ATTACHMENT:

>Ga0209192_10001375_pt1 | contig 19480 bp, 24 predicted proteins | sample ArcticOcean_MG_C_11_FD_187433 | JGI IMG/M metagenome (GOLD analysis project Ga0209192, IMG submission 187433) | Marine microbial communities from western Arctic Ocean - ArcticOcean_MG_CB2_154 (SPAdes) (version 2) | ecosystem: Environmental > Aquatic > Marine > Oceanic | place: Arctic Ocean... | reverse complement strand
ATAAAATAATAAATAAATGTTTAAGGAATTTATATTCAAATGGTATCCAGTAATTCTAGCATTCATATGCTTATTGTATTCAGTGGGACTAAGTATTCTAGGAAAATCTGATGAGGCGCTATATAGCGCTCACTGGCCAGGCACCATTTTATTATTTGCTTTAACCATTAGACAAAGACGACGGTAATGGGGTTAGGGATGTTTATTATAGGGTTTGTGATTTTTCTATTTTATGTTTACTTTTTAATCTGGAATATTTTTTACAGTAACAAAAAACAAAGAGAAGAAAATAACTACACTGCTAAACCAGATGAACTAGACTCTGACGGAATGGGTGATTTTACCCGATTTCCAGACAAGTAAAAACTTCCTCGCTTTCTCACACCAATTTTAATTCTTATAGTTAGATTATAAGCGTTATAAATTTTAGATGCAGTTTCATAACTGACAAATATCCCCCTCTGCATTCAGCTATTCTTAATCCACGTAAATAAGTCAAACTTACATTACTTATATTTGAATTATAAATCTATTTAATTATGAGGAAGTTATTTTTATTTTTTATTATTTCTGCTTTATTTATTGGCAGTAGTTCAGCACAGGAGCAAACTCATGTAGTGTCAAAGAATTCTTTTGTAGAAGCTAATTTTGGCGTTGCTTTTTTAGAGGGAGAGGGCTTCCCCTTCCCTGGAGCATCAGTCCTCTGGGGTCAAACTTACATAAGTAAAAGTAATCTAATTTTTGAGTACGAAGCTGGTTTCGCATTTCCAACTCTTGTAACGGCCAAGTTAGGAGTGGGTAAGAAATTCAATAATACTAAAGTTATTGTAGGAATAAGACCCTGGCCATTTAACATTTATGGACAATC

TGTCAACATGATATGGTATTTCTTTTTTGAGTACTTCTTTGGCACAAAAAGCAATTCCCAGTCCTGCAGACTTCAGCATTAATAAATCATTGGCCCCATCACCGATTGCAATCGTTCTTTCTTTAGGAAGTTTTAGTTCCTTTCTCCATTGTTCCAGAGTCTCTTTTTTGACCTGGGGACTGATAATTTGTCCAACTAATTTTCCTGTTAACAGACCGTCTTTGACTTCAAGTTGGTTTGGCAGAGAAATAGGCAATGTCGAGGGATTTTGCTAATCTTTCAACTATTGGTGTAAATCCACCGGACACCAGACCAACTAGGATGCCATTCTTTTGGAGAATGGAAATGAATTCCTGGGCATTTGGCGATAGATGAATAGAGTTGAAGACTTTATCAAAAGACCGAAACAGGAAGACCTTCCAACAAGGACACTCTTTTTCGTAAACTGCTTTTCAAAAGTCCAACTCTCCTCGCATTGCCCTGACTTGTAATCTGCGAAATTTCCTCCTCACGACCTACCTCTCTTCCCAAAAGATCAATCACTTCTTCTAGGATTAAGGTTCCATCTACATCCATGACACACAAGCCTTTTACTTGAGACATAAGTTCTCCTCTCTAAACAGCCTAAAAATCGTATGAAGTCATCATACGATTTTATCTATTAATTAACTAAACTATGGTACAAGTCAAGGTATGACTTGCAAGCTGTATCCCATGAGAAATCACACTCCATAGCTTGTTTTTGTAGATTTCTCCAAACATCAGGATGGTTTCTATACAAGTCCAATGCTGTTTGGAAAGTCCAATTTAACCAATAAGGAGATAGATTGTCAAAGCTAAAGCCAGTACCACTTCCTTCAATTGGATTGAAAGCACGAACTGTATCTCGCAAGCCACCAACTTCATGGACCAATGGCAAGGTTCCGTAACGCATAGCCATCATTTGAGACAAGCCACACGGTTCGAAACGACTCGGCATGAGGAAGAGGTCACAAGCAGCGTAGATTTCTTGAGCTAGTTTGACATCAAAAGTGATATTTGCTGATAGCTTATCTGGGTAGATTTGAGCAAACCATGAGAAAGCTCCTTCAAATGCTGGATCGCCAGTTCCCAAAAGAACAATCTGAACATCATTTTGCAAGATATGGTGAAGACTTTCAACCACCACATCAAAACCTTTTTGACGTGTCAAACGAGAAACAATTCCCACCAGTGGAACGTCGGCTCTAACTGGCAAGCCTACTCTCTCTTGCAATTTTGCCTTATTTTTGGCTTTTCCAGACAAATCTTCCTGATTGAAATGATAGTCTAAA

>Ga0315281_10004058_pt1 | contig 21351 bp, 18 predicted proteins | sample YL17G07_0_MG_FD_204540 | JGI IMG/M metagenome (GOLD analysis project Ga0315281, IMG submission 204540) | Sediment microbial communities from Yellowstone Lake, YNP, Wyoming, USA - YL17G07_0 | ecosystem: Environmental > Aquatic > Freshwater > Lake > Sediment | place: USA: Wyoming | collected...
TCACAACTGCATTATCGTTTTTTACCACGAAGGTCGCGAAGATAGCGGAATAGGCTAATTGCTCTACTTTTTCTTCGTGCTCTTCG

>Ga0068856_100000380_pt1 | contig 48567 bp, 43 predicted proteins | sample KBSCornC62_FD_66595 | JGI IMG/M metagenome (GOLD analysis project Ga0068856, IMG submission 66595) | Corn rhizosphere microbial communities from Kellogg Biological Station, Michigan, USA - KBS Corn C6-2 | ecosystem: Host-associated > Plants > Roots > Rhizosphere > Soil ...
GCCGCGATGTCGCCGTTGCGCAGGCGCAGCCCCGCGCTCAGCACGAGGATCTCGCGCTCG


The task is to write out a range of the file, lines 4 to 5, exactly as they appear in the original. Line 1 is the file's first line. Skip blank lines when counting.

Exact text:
>Ga0315281_10004058_pt1 | contig 21351 bp, 18 predicted proteins | sample YL17G07_0_MG_FD_204540 | JGI IMG/M metagenome (GOLD analysis project Ga0315281, IMG submission 204540) | Sediment microbial communities from Yellowstone Lake, YNP, Wyoming, USA - YL17G07_0 | ecosystem: Environmental > Aquatic > Freshwater > Lake > Sediment | place: USA: Wyoming | collected...
TCACAACTGCATTATCGTTTTTTACCACGAAGGTCGCGAAGATAGCGGAATAGGCTAATTGCTCTACTTTTTCTTCGTGCTCTTCG